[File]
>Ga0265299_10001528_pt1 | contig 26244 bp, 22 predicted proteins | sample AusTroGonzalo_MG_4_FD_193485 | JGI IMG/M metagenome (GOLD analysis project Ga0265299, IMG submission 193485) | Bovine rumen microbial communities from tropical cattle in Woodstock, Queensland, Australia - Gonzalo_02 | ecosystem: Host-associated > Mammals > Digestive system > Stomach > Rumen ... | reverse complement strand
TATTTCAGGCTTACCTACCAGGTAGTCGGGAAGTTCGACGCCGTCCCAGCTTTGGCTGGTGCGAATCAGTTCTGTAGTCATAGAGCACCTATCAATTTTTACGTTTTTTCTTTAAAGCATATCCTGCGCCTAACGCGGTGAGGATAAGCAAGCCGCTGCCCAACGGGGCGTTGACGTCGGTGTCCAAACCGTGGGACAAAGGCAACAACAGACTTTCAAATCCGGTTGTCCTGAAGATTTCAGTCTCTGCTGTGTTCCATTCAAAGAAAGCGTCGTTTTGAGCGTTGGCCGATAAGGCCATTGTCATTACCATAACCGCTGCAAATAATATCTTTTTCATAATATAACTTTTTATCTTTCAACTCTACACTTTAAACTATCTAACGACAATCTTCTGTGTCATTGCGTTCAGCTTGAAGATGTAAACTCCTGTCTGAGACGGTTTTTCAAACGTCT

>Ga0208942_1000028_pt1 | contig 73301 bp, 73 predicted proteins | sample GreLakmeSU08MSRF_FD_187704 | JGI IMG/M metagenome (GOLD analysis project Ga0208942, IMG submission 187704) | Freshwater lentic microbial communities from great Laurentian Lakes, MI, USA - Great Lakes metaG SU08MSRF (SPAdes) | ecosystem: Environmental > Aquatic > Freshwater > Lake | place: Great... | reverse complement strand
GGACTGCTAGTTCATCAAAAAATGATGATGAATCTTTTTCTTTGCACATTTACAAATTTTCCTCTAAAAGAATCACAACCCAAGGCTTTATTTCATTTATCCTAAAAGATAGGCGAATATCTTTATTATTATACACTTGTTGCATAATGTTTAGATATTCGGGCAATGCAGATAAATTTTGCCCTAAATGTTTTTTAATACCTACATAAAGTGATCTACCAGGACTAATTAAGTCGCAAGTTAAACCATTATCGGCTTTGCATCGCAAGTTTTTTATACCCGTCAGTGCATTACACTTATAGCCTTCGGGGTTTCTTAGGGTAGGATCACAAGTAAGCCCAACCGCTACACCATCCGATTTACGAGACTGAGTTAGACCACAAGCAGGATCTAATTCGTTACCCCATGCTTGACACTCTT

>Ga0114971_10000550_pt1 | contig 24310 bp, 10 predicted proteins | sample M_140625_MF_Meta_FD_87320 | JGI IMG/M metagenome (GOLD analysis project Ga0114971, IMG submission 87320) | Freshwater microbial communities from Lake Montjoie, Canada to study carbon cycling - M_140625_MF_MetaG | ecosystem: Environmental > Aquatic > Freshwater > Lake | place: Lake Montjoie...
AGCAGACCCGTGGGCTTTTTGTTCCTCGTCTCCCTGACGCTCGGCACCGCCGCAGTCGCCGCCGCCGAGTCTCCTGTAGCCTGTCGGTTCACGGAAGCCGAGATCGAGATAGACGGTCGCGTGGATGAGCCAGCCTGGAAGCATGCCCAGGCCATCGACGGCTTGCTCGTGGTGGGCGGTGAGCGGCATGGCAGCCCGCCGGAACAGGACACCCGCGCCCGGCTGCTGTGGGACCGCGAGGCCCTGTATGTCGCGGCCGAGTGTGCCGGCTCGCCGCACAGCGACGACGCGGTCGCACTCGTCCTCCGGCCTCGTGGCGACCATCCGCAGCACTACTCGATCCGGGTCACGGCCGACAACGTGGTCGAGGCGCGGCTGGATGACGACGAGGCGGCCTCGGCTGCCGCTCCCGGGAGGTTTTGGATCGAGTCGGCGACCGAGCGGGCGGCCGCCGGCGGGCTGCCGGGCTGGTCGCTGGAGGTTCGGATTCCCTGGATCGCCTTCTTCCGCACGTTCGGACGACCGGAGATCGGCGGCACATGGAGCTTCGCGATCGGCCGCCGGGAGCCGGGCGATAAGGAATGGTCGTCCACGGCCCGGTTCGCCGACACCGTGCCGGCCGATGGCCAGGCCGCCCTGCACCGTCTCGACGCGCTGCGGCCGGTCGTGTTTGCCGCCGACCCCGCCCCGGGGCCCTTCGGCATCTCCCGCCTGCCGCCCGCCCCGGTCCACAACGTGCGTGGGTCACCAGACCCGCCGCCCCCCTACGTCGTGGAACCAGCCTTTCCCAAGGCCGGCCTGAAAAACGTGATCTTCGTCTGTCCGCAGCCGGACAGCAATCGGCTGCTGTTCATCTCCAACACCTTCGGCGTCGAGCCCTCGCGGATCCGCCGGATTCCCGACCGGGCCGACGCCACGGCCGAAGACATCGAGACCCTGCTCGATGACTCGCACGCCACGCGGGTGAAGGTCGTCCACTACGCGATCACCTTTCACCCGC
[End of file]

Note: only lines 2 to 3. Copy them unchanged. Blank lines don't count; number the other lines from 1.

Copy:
TATTTCAGGCTTACCTACCAGGTAGTCGGGAAGTTCGACGCCGTCCCAGCTTTGGCTGGTGCGAATCAGTTCTGTAGTCATAGAGCACCTATCAATTTTTACGTTTTTTCTTTAAAGCATATCCTGCGCCTAACGCGGTGAGGATAAGCAAGCCGCTGCCCAACGGGGCGTTGACGTCGGTGTCCAAACCGTGGGACAAAGGCAACAACAGACTTTCAAATCCGGTTGTCCTGAAGATTTCAGTCTCTGCTGTGTTCCATTCAAAGAAAGCGTCGTTTTGAGCGTTGGCCGATAAGGCCATTGTCATTACCATAACCGCTGCAAATAATATCTTTTTCATAATATAACTTTTTATCTTTCAACTCTACACTTTAAACTATCTAACGACAATCTTCTGTGTCATTGCGTTCAGCTTGAAGATGTAAACTCCTGTCTGAGACGGTTTTTCAAACGTCT

>Ga0208942_1000028_pt1 | contig 73301 bp, 73 predicted proteins | sample GreLakmeSU08MSRF_FD_187704 | JGI IMG/M metagenome (GOLD analysis project Ga0208942, IMG submission 187704) | Freshwater lentic microbial communities from great Laurentian Lakes, MI, USA - Great Lakes metaG SU08MSRF (SPAdes) | ecosystem: Environmental > Aquatic > Freshwater > Lake | place: Great... | reverse complement strand